Comments from our Foolish Readers

Help us keep this a respectfully Foolish area! This is a place for our readers to discuss, debate, and learn more about the Foolish investing topic you read about above. Help us keep it clean and safe. If you believe a comment is abusive or otherwise violates our Fool's Rules, please report it via the Report this Comment Report this Comment icon found on every comment.

  • Report this Comment On March 09, 2012, at 4:02 PM, Phineasj wrote:

    Thanks for the stock picks and advice. It would also be beneficial to know when stocks offer a DRIP or DSPP, especially when they are fee-free. For example, I've been in the GIS DRIP for over two years and have enjoyed the ease of monthly cost-free investments. Kellogg's and Hasbro also offer cost-free investments and would be a great way for someone to invest in the quality companies you recommend.

  • Report this Comment On March 10, 2012, at 12:02 AM, TicoHombre wrote:

    Actually, though I know where to find it, it would have been interesting to know what the dividend growth rate has been. Are they raising dividends each year, or are they stagnating? A critical factor (IMHO) when choosing dividend paying companies.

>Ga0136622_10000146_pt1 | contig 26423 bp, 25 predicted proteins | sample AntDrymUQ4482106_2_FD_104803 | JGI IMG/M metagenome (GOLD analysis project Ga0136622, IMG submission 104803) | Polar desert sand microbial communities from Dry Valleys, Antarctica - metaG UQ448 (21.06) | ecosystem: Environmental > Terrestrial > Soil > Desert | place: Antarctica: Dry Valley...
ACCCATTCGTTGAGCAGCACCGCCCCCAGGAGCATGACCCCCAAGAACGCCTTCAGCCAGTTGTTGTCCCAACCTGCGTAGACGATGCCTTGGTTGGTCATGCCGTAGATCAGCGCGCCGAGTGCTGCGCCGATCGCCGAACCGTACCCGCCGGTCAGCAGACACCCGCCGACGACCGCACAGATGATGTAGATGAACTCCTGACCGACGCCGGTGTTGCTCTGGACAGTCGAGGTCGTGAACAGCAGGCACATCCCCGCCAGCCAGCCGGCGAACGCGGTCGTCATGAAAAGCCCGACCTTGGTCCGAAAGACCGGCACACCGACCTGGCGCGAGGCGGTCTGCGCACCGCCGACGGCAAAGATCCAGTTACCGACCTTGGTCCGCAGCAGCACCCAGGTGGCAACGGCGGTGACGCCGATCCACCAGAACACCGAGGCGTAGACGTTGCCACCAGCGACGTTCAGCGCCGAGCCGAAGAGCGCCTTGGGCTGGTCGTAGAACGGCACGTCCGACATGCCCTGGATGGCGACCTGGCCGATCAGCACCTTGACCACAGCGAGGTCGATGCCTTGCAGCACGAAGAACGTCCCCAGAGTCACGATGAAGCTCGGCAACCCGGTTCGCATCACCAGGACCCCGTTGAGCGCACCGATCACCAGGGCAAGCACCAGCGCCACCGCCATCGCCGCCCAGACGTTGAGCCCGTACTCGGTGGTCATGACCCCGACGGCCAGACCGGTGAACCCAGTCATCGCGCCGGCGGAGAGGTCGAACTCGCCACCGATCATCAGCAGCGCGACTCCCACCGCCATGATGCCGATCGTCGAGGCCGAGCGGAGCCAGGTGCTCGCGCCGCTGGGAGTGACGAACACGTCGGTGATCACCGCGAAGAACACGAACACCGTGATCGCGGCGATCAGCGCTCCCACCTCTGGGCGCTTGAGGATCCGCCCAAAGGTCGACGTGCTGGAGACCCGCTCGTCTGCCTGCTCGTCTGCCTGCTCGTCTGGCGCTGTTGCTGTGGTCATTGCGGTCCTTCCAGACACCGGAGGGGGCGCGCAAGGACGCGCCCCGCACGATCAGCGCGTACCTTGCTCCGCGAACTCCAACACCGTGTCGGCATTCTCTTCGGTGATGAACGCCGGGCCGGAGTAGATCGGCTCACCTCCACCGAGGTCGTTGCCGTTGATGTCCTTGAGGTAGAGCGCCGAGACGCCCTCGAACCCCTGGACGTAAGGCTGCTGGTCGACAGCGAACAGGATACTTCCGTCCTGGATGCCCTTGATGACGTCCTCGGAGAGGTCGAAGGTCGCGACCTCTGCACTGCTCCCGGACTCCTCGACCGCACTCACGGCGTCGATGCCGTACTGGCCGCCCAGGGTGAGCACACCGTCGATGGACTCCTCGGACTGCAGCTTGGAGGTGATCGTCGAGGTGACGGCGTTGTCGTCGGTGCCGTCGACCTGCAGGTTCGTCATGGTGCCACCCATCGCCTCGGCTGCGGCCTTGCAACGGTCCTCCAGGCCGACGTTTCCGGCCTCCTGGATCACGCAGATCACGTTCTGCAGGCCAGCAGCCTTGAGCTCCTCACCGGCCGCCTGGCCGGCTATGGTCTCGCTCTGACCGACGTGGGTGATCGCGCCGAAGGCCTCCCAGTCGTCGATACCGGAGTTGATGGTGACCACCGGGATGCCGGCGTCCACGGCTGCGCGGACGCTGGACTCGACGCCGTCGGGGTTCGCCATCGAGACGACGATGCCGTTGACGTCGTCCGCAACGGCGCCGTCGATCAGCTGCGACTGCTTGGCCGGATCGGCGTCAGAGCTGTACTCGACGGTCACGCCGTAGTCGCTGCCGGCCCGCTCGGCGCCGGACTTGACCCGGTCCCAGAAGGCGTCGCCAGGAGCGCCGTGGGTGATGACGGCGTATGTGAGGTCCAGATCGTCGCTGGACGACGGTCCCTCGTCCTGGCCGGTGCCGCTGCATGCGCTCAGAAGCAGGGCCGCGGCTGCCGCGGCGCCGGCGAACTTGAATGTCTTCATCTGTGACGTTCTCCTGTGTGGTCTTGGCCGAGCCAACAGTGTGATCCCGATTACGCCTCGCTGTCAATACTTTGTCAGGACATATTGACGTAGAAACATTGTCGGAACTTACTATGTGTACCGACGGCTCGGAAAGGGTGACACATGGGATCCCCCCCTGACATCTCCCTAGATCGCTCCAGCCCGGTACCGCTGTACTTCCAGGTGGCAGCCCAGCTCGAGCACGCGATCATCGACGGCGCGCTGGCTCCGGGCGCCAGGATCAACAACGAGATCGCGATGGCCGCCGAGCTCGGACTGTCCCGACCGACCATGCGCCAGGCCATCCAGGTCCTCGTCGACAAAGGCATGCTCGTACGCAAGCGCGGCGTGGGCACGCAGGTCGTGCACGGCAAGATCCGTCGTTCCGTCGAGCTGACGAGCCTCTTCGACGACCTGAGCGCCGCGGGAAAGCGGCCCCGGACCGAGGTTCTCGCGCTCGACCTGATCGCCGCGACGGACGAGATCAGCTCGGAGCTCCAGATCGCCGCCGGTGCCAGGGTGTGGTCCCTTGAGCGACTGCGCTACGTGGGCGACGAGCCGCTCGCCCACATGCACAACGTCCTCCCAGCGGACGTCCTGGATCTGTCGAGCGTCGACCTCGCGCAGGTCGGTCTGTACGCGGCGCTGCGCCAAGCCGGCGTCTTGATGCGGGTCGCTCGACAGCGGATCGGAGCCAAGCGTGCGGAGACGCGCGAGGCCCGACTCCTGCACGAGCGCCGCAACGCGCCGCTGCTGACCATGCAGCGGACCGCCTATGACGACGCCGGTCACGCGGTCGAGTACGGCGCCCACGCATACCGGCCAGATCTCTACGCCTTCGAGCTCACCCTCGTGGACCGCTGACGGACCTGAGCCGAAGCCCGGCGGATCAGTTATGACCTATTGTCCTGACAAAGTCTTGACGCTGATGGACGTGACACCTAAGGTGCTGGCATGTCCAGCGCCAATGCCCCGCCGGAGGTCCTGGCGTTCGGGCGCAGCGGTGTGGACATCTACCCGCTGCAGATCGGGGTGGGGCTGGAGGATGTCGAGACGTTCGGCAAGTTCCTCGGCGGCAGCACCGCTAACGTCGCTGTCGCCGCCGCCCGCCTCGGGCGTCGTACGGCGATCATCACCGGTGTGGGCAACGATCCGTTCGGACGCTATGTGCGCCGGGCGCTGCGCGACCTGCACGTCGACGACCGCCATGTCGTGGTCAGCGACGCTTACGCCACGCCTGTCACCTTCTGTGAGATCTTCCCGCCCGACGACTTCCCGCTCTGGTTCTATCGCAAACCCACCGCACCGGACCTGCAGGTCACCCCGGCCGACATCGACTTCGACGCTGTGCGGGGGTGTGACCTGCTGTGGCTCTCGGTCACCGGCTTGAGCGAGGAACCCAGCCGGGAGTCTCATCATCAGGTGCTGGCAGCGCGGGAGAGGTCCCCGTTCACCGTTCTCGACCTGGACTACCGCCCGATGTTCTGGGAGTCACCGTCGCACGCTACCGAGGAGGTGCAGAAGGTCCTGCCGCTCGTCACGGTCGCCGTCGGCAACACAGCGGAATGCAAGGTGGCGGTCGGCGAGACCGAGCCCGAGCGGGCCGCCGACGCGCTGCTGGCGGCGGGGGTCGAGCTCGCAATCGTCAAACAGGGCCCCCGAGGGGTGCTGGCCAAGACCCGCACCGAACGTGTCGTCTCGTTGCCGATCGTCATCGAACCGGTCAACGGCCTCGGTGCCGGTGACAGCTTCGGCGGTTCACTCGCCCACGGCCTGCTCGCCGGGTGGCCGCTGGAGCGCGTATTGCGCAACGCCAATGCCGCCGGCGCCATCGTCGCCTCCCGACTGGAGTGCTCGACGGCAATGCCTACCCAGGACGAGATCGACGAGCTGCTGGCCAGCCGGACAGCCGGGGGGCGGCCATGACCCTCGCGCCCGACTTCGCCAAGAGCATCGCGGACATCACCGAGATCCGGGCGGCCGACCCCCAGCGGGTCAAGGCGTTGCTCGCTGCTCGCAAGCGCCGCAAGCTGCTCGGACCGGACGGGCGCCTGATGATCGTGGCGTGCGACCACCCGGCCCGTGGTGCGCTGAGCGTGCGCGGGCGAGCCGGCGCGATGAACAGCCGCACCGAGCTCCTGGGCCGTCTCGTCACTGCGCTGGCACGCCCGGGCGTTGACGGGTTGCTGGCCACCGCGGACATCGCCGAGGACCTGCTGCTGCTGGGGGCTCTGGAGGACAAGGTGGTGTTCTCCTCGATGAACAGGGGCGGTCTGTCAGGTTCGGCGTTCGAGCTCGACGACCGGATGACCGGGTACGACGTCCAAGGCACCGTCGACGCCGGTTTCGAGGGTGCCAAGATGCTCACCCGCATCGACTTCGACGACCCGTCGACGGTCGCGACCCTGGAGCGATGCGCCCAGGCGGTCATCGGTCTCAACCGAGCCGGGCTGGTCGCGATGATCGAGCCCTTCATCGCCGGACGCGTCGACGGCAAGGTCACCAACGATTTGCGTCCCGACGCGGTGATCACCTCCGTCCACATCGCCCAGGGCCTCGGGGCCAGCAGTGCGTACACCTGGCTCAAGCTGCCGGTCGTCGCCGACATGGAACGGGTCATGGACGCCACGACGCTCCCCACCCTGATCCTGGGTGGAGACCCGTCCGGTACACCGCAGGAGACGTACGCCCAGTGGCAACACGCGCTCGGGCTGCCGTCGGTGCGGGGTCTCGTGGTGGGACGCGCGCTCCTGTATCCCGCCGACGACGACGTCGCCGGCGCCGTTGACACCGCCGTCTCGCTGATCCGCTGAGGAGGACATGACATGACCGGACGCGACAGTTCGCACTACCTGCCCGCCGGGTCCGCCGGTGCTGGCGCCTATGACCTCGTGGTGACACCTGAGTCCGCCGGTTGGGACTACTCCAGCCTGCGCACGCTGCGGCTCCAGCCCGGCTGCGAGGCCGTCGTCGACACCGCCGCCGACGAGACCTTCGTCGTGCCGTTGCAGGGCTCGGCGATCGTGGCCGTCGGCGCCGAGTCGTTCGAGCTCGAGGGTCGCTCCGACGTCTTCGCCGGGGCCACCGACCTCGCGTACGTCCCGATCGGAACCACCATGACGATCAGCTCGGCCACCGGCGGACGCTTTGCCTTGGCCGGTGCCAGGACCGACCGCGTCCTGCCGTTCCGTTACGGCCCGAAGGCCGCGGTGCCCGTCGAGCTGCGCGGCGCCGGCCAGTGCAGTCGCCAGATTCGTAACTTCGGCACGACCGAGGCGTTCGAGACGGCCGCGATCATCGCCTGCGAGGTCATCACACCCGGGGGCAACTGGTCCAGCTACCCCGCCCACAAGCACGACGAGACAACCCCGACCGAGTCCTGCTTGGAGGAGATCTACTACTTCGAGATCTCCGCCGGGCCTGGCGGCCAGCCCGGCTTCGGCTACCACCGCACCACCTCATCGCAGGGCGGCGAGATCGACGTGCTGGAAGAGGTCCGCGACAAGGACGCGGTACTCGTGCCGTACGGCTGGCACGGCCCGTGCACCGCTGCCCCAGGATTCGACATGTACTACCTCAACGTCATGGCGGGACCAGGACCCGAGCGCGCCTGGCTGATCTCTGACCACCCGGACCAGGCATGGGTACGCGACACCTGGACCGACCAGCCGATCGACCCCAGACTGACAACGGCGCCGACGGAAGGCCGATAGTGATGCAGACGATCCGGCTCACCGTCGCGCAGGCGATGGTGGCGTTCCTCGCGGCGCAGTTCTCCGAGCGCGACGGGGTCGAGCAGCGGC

• Report this Comment On March 10, 2012, at 12:23 AM, jdwelch62 wrote:

    For those who don't know how to look it up, Mattel's 5 year dividend growth rate is 6.01% while Hasbro's is 19.11%. Personally, despite the eternal appeal of Barbie and Hot Wheels, I prefer Hasbro to Mattel as an investment choice for their higher (and faster-growing) dividend. Although, either one is a good choice to add as a "foundation" stock to your portfolio.

    :-)

  • Report this Comment On March 10, 2012, at 11:29 AM, SammyP1 wrote:

    Also Mattel has 2 consecutive years of dividend increases while Hasbro has had 8 consecutive years. Something to consider when comparing the two.

  • Report this Comment On March 12, 2012, at 10:03 AM, XMFGrgurich wrote:

    I'll definitely consider mentioned dividend growth rates in future articles. Thanks for the nudge, and thanks to all for checking in at The Motley Fool.